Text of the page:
We talked earlier in the course about identifying those family members who are toxic. Now that you’ve identified who those family members are I want to talk to you about when enough is enough and when to walk away.
So there are times when you will have and recognize that family members are toxic and you can just not be around them but some of you may have family where you can’t just distance yourself. In that case, you might have to make hard decisions like walking away.
Here’s how to know when you have to walk away:
- If that family member doesn’t allow you to reach a state of sobriety. For example, let’s say you’re trying hard to quit your addiction and your cousin is coming over every day exposing your or asking you to partake in your drug, alcohol, or behavior.
- If that family member causes you to want to relapse. For example, let’s say you have quit your drug of choice but a family member is emotionally abusing you so much that you feel like you have to use or partake in your addictive behavior just to escape the reality you’re living in.
If you have a family member that meets either of these two scenarios, it’s important to cut ties and walk away. Now I’m not talking forever because everyone has the ability to change but cut ties for a time that allows you to gain sober moments. If you’re unsure of how long that time is – it’s different for everyone – start with a minimum of 30 days.
If it reaches this point, it’s critical – I would call this a crisis – and you must do whatever it takes to walk away. If you have to leave your home – take that leap and do that. If you have to kick someone out then do that. AT the end of the day your sobriety should come first. Without your sobriety you can’t live and function in a way that is healthy, happy or productive.
I know and realize this is much easier said than done. But make plans now and follwo through. Whatever your situation is, always know that your success will be much higher when you take your own self seriously and distant yourself from those who aren’t good for your or your sobriety.
Regaining their trust
Okay so now know what to do with your good family members and know when to walk away from toxic family members. Now, for those who are left, the ones your are opening your hearts to, the family that you trust and know will support you through just about anyhing – how do you regain their trust?
Regaining trust with those who you have lost trust with, doesn’t happen overnight. It’s going to take time but more importantly, your family is going to want to see actionable progress not just hear you say you’ve got this or i’m sorry.
There are two main ways to regain trust.
The first way may seem too simple but really it isn’t. It’s also the way that take the most amount of time. It’s simply not partaking in your addiction. Your family wants to see you present wants to know you’re there, ever single day and the only way to do that is to not use or partake in your addictive behavior. Now there’s no timeline for this as every family is different and there are too many factors that play into this such as history, family dynamics and so on. But if you don’t partake in your addicitve behavior then that part of it will slowly start to disipate over time.
The second way is to have a good attitude. This may also sound simple but in reality it’s much harder when there are so many things thrown your way day in and day out. But if you’re just not using but still treating your family like shit – that’s not going to do anything. So if you really want to regain your family’s trust, the fastest way is to be positive, polite and courteous with them. Step up and help when you can, don’t complain about things even if you’re agitated and there’s stuff to complain about. Think before you say things and know when to back down. Every time you’re angry, upset, or rude it’s just another dig which will then take that much longer to get the trust you need and deserve.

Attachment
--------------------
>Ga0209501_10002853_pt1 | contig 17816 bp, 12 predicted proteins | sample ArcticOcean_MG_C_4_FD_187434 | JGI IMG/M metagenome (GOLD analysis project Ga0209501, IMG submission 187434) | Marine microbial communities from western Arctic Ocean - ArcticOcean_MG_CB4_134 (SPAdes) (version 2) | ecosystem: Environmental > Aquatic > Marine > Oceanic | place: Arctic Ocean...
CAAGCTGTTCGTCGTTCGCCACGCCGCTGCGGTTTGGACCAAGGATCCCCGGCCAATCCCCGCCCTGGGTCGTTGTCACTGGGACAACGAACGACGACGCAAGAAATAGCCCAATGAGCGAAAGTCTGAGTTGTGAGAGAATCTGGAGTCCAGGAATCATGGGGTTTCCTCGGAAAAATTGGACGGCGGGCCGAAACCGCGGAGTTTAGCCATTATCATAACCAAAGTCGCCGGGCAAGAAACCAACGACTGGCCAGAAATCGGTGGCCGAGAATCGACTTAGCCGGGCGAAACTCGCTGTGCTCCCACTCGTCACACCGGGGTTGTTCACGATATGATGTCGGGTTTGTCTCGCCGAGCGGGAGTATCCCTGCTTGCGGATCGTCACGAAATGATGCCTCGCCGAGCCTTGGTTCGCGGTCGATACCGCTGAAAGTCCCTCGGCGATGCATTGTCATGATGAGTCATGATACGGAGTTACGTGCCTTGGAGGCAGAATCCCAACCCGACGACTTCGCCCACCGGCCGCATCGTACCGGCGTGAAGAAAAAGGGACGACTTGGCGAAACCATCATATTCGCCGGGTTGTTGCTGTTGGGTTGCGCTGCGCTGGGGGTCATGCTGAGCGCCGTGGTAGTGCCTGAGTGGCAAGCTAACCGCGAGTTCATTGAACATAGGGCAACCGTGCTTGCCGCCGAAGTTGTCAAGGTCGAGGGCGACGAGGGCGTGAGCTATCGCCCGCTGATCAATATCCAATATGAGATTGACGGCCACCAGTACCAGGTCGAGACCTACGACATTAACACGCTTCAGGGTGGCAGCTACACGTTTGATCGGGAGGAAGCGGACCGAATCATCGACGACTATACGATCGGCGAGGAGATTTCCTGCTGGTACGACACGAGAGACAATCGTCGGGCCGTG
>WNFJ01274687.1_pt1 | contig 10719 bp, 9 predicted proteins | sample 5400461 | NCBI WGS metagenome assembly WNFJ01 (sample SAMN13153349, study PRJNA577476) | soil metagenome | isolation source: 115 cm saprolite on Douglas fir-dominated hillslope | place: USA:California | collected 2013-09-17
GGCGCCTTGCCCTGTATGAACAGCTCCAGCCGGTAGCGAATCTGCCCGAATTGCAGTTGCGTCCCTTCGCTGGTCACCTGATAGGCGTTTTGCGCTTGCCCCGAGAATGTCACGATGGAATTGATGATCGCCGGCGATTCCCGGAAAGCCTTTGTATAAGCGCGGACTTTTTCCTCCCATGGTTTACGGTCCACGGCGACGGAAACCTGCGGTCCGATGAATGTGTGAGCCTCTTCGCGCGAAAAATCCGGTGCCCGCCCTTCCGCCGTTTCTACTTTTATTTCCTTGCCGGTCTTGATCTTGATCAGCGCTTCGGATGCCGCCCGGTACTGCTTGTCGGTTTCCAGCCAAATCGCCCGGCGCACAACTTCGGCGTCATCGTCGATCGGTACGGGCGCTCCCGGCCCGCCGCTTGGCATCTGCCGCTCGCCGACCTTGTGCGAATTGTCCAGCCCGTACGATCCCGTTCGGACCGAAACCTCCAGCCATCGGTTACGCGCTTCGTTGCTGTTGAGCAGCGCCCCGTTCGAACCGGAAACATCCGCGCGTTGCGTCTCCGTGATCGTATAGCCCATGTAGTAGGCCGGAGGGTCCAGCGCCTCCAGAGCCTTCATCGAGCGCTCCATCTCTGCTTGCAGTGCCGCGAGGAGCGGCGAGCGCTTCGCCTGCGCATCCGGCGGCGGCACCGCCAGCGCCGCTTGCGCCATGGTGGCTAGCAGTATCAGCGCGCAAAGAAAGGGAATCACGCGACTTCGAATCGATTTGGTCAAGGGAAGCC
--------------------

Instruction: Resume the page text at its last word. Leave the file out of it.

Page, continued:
Okay so to recap: don’t use or partake in your addictive behavior and have a good attitude. Next, we’ll talk about working towards healthier relationships.
Working towards healthier relationships
Okay so by now you should have started to really anaolyze each of your family members and know where everyone stands. Some of your family members may be toxic while others you are working hard to regain their trust. But what about everyone in between? Maybe those who have just been there; neither good nor bad.
Part of your recovery process and a way for you to come out even stronger is going to be working towards positive healthy relationships with everyone you come into contact with; especially your family. So here are some tips that you can start using today to strengthen family ties or bonds.
- Understand that it’s not always about you. While yes, you’re the one going through the addiction it’s important to also understand that everyone has their own struggles. A good way to strengthen a relationship is to be genuinely interested in what other family members are up to. So actively listen, ask questions, and have input on their lives too.
- Be present. Whenever you’re with a family member, make sure you are really there. Not just in the room but there and engaged. A lot of people miss stuff that’s going on around them by simply being somewhere else. To do this; the best thing you can do is to put your phone down and take in whatever’s going on around you. Showing up is half the battle.
- Give back. When I say give back, I’m talking about being the helpful person. Offer to help someone move. Offer to babysit, offer to give someone a ride. Do all of these things with no expectation that the favor will be returned to you. Now I say this and I want to be clear about something. We talked about toxic family members earlier and a toxic family member would be someone who is trying to take advantage of you. So for example, if you have a brother who is contatntly asking you to babysit even though they know you’re going through a tough time or maybe you have a cousin is always asking you for rides but doesn’t care to ask about you or be involved in yoru life then that would be someone you need a break form or someone you at least need to set boundaries. When I talk about giving back, I’m talknig about helping out with those who are genuinely there for you each and every day and you know that if you were ever in a pickle they’d do the same for you.
Alright so now you have a solid plan for building strong relationships. See in you in the next lecture when we conclude.
Alright so that’s a wrap. We know you can’t choose your family but we also know that you are free to make things stronger or to walk away. That’s why we talked about recognizing both good family and toxic family members. We talked about knowing when to walk away and how to regain trust and strengthen ties with those who you know are there for you always. I hope this gave you some insight on how this all ties into your addiction and how making those hard choices can often be the reason you succeed in your sobriety.